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var myVar = $( [] );

What does this jQuery do?

Does it initialize the variable to an empty jQuery set? I have searched the jQuery docs but haven't found an explaination for this syntax.

Excerpt from the jQuery docs http://api.jquery.com/jQuery/

Returning an Empty Set -

As of jQuery 1.4, calling the jQuery() method with no arguments returns an empty jQuery set (with a length property of 0). In previous versions of jQuery, this would return a set containing the document node.

So could $( [] ) be a legacy method for returning an empty jQuery set or does it do something entirely different?

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4  
Legacy (from old code or old habits) and/or explicit (by choice/preference), yes. There are different ways to skin a cat. (It does create a new "empty" jQuery object.) –  user166390 Aug 20 '11 at 18:48
2  
You've answered your own question. –  Matt Ball Aug 20 '11 at 18:50
    
;) It's nice to be certain. Thanks for the confirmation! –  FunkyFresh84 Aug 20 '11 at 18:54

2 Answers 2

up vote 1 down vote accepted

While there are different ways to interpret "legacy" (as in pst's comment), the expression is precisely documented. We know that the $ function is the same as jQuery so looking up jQuery we see it can accept arguments in several different forms:

  • jQuery( selector, [context] )
  • jQuery( element )
  • jQuery( elementArray )
  • jQuery( jQueryObject )
  • jQuery()

The one accepting an element array is documented like so:

  • elementArray: An array containing a set of DOM elements to wrap in a jQuery object.

This answers your question "So could $( [] ) be a legacy method for returning an empty jQuery set or does it do something entirely different?" in the sense that no, it does not do anything different. You get a jQuery object with all the elements in your empty array. All zero of them.

And as you mentioned in your question, as of 1.4, plain ol' $() gives you the empty set and so I take it that it may be the preferred way to do things now. That said, $([]) is nice and explicit, and still supported.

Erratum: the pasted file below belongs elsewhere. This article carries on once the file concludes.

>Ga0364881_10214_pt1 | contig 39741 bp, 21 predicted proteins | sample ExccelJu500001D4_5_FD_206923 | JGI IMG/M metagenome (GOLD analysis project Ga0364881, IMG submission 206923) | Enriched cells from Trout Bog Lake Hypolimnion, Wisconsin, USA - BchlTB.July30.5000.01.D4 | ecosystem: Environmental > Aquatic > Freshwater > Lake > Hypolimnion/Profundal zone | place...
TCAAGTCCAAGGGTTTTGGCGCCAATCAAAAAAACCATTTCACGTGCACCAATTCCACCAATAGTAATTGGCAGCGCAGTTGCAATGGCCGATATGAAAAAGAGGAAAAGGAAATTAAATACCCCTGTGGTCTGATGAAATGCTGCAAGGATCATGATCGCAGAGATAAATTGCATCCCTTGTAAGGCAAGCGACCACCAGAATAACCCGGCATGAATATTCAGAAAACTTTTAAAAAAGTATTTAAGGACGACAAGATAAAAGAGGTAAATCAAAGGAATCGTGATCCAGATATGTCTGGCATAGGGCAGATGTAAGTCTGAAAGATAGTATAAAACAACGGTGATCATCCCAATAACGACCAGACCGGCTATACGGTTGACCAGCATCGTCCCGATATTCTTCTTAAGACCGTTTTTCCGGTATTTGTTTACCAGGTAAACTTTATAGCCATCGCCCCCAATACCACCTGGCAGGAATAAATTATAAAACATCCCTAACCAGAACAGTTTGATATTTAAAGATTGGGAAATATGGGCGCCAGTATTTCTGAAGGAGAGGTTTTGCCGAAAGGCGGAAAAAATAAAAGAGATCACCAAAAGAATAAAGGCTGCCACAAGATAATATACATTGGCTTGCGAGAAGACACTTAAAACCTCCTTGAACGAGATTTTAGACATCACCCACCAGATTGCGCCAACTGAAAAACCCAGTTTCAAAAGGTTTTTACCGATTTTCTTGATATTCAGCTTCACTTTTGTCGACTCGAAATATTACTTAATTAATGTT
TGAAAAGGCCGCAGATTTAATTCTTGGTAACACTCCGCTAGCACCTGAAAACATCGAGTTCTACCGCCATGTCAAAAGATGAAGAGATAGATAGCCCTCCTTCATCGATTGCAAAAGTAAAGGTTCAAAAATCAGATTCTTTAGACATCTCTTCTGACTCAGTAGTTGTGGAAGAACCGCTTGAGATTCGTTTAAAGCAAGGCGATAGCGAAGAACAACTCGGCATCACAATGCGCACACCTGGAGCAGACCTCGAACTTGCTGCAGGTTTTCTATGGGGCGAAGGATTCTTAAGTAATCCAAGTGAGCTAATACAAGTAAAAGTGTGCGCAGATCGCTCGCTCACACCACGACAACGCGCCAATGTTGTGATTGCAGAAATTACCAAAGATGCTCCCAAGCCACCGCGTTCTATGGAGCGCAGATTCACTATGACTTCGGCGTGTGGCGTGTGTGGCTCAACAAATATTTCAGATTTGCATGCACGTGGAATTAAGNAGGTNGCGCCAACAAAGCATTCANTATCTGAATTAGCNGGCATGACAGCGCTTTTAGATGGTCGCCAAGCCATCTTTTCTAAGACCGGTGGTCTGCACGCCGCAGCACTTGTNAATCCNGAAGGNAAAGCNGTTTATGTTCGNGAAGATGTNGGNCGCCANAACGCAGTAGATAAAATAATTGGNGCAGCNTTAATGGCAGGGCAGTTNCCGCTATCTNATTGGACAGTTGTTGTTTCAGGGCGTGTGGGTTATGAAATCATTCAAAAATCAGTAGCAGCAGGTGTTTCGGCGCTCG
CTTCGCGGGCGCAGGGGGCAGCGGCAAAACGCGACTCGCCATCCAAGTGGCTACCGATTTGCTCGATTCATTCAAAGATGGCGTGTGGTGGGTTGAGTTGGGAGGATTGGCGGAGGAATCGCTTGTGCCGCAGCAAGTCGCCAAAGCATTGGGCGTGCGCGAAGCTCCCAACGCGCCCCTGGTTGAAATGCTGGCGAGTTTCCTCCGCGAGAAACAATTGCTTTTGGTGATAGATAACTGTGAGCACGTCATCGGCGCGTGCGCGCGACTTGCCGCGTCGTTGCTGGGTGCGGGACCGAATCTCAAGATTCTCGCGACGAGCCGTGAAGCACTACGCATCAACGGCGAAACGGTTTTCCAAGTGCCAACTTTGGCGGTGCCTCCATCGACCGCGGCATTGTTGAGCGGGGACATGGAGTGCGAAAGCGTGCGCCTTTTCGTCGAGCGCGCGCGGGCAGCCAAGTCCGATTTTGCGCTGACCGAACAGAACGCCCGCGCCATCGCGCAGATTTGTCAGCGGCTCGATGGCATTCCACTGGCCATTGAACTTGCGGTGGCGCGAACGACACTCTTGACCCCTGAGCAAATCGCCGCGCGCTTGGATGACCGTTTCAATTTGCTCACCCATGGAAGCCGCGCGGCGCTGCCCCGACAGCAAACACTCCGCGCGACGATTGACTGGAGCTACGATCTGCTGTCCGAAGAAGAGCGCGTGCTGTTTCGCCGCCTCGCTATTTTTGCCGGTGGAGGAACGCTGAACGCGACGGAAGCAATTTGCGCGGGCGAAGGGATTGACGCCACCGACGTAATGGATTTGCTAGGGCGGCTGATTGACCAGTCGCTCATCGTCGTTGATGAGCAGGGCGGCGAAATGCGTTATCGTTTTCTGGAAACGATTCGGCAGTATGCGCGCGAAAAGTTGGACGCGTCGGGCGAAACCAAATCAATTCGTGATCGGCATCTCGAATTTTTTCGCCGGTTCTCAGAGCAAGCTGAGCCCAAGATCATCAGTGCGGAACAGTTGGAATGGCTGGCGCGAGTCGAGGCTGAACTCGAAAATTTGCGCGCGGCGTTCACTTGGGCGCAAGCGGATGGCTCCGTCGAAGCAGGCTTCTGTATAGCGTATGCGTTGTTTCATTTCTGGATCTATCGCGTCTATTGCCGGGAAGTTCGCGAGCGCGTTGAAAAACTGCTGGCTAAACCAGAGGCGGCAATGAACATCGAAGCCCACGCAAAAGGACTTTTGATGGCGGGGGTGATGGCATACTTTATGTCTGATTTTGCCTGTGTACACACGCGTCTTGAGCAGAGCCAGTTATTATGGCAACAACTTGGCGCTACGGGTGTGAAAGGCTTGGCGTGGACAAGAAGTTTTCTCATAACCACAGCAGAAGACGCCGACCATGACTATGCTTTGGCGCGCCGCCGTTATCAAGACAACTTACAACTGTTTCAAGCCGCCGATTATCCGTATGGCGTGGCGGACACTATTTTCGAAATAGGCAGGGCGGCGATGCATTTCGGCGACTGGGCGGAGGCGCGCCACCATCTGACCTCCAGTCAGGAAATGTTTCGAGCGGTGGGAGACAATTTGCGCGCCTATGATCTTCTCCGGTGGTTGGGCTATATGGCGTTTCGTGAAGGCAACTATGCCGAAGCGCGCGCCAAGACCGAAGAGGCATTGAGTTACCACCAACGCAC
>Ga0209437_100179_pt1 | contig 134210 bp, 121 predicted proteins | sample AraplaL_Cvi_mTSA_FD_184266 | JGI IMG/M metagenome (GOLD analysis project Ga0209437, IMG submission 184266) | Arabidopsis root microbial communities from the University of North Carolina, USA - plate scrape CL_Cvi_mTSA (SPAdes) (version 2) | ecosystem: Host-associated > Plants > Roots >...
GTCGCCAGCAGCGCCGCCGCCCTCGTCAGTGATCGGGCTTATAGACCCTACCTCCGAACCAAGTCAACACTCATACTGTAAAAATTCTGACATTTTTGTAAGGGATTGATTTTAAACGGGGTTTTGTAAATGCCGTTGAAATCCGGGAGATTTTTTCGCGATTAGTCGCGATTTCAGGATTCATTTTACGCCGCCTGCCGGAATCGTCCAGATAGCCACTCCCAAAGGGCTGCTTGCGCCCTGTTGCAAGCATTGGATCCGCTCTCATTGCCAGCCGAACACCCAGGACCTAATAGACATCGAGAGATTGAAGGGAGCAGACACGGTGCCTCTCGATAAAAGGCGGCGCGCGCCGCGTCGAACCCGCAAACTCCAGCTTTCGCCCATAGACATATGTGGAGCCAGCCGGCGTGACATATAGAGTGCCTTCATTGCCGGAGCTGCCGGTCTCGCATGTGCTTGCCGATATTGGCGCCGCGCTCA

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$(obj) allows you to create an empty jQuery object, but this is different from $()

For example: I have a namespaced solution that needs to have custom events that take action based on a centralized object. I've written my own EventHandler class which basically wraps around a private $({})

This allows me to have an object that can act as my event holder and triggerer. I expose bind(), unbind(), and trigger() in my EventHandler class.

$() on the other hand does not allow you to bind and trigger as there is no base object. I'm not entirely sure their ideas with doing this as it would make more sense to have the "default" or "empty" jQuery object to be $({})

Long story short: there are things that $({}) does that $() does not. But $([]) and $() seem to act the same from the minimal amount of testing I've done. Perhaps $(new Array()) acts differently still, but I don't care to research it.

EDIT with example:

var testA = $();
testA.bind('customEvent', function () { alert('empty custom'); });
testA.trigger('customEvent'); // will not get an alert

var testB =  $({});
testB.bind('customEvent', function() { alert('object custom'); });
testB.trigger('customEvent'); // will get an alert


var testC = $([]);
testC.bind('customEvent', function () { alert('array custom'); });
testC.trigger('customEvent'); // acts like testA
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What would you bind or trigger on in an empty set of nodes? –  Lightness Races in Orbit Aug 20 '11 at 19:11
    
[] is an Object. For example: my code has events such as 'myDataLoaded' which my JS data loading module triggers. Since the module isn't a DOM object it doesn't have its own set of events and since I don't want to keep searching through my modules for the events I just register it with my somewhat-global event handler object. That way some other module can subscribe to my custom event without needing to know about the triggering or where the triggering comes from. –  Anthony Sottile Aug 20 '11 at 19:16
    
[] is an array object, yes. So? $() gives you an object just as well as $([]). –  Lightness Races in Orbit Aug 20 '11 at 19:17
    
I use it purely for custom events that don't have DOM objects to bind to (more succinct answer) –  Anthony Sottile Aug 20 '11 at 19:17
    
$() does not provide a backing object and event model etc. –  Anthony Sottile Aug 20 '11 at 19:18

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